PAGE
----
Gerard Bell, 10 January 2016

….this report is sort of finished…

I chose the space ‘Monkey’. Because my brother was a monkey and my sister is: In

chinese horoscopes: which I don't follow.

It was in the other room; and quiet. Though not all the areas were empty. One either

person joined me - Kalila Stoney. People come up from time to time, looked down at

the question and moved on.

Clearly my title was meaningless or incomprehensible. People would come and

politely ask if they could borrow one of our chairs, and after a while they just came up

and took one.

What happened was that Kalila and I had a really good chat for almost the whole

‘allotted’ time, not to do with the question, but often casting light on it; and this is some

of what we said.

It is strange' that there are heirarchies; that there

are gatekeepers.

I make my own work. So i feel, then, that I am in power. At the same time it is harder

because there is nowhere to hide. ( Is it easier to take work from a director in a

conventional theatre set up because you can ‘hide’ more; have less responsibility?)

When you go asking to the Arts Council - and we referred back to the conversation on

'emerging' there are hops to jump through - how much do you change & adapt what

you do in satisfying the funder? -( or the people who cast you?)

It seems, it can seem, that to day you have to have a shiny product, that you should

have a shiny product ( a ‘brand’).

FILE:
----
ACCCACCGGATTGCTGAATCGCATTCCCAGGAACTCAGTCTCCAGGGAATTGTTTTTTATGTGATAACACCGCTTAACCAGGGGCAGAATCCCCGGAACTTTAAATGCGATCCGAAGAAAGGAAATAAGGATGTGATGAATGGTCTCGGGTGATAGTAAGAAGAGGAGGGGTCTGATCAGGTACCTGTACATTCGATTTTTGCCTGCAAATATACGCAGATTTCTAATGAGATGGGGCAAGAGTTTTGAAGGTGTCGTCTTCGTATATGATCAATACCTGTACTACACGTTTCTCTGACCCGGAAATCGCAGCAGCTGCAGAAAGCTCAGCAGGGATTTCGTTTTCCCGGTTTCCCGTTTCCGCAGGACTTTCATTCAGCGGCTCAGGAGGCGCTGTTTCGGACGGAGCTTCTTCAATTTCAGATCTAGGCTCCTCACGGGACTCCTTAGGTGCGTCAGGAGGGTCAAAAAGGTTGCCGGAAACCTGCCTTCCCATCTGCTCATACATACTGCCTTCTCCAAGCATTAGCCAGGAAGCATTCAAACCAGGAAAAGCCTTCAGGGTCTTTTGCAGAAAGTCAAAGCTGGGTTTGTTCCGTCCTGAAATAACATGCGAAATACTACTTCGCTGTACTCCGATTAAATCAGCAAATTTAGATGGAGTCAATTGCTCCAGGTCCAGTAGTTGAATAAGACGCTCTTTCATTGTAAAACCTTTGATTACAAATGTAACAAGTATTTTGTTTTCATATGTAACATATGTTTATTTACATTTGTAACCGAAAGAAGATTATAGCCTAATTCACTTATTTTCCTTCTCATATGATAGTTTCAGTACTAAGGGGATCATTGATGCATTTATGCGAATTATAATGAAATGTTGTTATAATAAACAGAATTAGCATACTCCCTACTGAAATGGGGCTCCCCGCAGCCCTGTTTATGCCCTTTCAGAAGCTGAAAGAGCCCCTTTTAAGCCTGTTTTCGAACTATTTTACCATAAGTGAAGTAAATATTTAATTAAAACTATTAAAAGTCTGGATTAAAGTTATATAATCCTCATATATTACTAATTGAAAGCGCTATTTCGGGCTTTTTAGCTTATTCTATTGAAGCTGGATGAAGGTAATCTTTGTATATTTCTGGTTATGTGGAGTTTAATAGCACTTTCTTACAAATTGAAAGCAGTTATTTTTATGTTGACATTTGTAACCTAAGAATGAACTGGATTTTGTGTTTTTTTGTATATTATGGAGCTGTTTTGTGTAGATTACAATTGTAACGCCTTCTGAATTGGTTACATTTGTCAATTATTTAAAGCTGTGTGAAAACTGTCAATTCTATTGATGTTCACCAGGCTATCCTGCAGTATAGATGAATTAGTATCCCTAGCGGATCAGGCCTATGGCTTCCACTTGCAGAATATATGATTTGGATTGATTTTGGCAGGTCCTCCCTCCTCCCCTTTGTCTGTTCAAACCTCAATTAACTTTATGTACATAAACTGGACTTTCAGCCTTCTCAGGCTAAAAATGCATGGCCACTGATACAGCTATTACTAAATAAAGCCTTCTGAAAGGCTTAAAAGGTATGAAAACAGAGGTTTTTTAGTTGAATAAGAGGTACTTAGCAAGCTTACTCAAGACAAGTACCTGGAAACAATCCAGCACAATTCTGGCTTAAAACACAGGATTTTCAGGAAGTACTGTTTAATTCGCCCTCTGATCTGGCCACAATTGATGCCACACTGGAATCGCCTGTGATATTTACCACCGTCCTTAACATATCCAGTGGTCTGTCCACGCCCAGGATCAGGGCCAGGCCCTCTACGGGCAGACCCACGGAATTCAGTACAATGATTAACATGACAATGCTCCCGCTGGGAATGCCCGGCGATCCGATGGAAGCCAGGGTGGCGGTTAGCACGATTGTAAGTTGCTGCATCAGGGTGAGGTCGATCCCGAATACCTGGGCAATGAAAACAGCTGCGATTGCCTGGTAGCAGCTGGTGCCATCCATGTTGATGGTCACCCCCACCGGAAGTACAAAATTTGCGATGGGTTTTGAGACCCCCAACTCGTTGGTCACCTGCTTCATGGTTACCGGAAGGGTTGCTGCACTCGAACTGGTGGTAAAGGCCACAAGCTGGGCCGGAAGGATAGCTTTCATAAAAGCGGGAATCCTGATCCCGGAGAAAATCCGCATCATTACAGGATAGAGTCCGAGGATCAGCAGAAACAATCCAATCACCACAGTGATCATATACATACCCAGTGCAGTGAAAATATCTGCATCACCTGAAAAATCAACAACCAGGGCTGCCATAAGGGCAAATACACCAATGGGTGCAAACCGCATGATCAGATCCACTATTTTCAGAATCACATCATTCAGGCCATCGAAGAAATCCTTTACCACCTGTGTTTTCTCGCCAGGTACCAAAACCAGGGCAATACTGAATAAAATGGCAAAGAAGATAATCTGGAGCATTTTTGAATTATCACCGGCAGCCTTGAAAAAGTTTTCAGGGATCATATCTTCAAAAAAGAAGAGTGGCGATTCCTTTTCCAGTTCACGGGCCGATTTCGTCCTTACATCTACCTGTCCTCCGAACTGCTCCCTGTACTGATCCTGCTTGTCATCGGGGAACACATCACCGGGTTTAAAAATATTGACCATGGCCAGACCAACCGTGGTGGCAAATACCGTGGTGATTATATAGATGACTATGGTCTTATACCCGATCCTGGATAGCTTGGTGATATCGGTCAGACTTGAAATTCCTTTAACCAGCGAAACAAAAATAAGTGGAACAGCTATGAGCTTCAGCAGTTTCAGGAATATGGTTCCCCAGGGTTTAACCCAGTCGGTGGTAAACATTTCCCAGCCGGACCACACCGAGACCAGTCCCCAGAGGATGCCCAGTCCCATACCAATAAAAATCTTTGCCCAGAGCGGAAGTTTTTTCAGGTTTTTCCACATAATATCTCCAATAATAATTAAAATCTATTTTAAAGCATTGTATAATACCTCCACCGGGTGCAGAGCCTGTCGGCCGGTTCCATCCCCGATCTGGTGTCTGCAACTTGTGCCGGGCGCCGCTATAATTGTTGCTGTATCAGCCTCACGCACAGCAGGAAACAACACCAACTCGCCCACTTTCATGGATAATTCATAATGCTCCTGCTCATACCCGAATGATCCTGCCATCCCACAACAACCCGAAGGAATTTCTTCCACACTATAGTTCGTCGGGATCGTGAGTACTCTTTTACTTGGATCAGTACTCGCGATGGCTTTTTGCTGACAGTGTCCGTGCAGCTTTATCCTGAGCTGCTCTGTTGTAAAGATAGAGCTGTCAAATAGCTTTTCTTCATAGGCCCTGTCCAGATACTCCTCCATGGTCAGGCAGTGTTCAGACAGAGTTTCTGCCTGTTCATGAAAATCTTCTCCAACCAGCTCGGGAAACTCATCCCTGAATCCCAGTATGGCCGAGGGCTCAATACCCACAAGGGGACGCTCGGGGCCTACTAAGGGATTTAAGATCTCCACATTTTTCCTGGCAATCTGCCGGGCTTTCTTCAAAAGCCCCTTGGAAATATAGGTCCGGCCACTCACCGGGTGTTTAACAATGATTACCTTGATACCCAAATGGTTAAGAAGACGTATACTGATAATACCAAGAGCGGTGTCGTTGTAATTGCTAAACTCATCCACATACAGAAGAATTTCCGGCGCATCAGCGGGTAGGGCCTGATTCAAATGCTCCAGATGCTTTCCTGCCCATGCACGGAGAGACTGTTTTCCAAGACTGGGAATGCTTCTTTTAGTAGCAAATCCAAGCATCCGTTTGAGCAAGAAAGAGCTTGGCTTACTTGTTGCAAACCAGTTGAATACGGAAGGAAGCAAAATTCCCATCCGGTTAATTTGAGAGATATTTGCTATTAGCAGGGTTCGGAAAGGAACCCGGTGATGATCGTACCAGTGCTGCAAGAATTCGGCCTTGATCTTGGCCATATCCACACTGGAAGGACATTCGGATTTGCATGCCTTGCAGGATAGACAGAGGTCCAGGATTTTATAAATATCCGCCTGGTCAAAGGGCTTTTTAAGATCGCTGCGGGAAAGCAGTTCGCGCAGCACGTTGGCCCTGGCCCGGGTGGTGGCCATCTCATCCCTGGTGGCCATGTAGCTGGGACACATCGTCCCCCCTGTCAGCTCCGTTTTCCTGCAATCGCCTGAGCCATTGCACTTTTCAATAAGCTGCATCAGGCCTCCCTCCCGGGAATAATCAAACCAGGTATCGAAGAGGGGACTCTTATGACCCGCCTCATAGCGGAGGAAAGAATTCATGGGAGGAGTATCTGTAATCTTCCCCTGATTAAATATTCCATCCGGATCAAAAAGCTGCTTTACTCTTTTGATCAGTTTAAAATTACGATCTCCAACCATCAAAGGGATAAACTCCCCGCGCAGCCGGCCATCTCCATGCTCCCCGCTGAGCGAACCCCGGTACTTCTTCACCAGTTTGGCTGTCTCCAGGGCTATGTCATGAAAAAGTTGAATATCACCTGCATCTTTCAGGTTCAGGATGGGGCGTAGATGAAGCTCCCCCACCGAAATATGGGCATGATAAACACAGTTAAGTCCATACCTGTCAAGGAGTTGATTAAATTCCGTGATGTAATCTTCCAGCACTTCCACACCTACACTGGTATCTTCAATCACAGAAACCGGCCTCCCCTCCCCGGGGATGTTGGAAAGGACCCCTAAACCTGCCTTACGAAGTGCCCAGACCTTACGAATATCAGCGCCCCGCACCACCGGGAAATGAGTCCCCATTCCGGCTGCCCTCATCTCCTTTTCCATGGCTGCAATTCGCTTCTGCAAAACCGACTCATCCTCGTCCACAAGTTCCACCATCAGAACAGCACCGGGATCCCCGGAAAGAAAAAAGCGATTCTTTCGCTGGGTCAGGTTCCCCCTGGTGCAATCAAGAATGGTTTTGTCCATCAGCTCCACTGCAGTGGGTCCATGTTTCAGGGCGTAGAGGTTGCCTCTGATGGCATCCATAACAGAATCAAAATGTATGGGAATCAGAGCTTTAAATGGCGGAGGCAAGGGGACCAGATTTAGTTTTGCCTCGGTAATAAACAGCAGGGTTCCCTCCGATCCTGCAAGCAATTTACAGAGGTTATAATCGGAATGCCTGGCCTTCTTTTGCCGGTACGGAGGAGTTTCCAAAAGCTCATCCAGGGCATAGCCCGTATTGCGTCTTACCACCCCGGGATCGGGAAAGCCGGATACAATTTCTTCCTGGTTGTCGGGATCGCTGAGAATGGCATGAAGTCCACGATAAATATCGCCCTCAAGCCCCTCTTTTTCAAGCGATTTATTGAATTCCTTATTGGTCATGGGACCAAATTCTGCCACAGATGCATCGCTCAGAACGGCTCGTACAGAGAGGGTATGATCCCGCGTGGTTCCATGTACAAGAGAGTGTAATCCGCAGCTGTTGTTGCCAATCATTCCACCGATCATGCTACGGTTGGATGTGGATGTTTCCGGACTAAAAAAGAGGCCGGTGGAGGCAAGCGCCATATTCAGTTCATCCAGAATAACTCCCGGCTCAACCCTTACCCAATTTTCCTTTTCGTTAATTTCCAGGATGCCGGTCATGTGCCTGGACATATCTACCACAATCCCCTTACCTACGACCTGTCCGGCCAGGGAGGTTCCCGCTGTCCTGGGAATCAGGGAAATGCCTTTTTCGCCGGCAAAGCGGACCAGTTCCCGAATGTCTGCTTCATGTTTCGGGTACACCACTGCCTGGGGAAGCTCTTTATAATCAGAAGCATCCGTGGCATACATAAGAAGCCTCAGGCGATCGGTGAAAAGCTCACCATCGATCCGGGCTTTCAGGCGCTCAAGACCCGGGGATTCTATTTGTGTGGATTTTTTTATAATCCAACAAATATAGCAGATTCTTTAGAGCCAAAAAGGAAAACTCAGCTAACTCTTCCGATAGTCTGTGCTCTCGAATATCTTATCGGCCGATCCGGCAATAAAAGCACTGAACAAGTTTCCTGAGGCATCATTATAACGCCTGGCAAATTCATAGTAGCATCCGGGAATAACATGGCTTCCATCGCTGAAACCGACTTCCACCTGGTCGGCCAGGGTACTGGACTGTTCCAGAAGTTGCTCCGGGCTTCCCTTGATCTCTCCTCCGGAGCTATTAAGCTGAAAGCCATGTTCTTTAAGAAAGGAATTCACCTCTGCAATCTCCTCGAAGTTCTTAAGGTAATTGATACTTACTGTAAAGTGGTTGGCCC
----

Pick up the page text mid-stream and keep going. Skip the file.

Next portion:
We have no money really mostly…. BUT how many people are so lucky as we all are,

to spend our life doing what we do/

THe word ‘practice’ came up for the second time. That is what we do Kalila said. We

spend our life in our practice. She equated practice as an activity with prayer.

How accurate is one's perception of oneself? Can we do as much as we think. The

outsider ( the director?) has a more limited view. …

….The only answer is to do your work yourself.

Are the arts the only area where we expect to receive funding?….. But no. Science

research essentially needs funding, and there are probably other areas. Individually,

for ourselves, and as societies we can't live without arts; it is an essential human

activity. There are other humanitarian needs - clothing, food, a home, medicine, but it

is also a humanitarian need. There is an arts space in the refugee camp at Calais.

They want people top come . They want to participate. Kalila, with her organization

had visited mining communities in the north midlands. She witnessed the difference it

made. You can put a roof heads but this is not really empowering. Participation in art

can be.

There is probably never going to be equality in the theatre.Directors are vulnerable:

questions can be challenging.

Why ARE there hierarchies in the arts? Are they useful?

There had been a lot of conversations.“ There is a lot of bullshit” .meaning we don ‘t

always say the right thing: or not at first…or it is hard to be honest.

We need a little more honesty. We are not encouraged to talk about our failures. We

should say “I am great”. But then we do tend to ’undersell' ourselves ( out of modesty/

timidity/ necessity?) …“ if I was just a little more confident”. Yet this is very weird in “a

profession that is about showing the human condition” and we are meant to show a

veneer, highly polished. Success. To get work.

Does the power all come down to money - who holds it and who receives it?

It is strange in an industry that is meant to be so liberal that there are the same power

structures, the same operating structures as in any other industry. May be more so

because we do not recognize this but believe we are more liberal, more sensitive.

…An anecdote….speaking to someone who worked in a corporate company, they

said: this open space structure is quite normal - here what D&D provides for us is still


When it comes to asking for money, we find it hard, we shy as if we don't deserve it.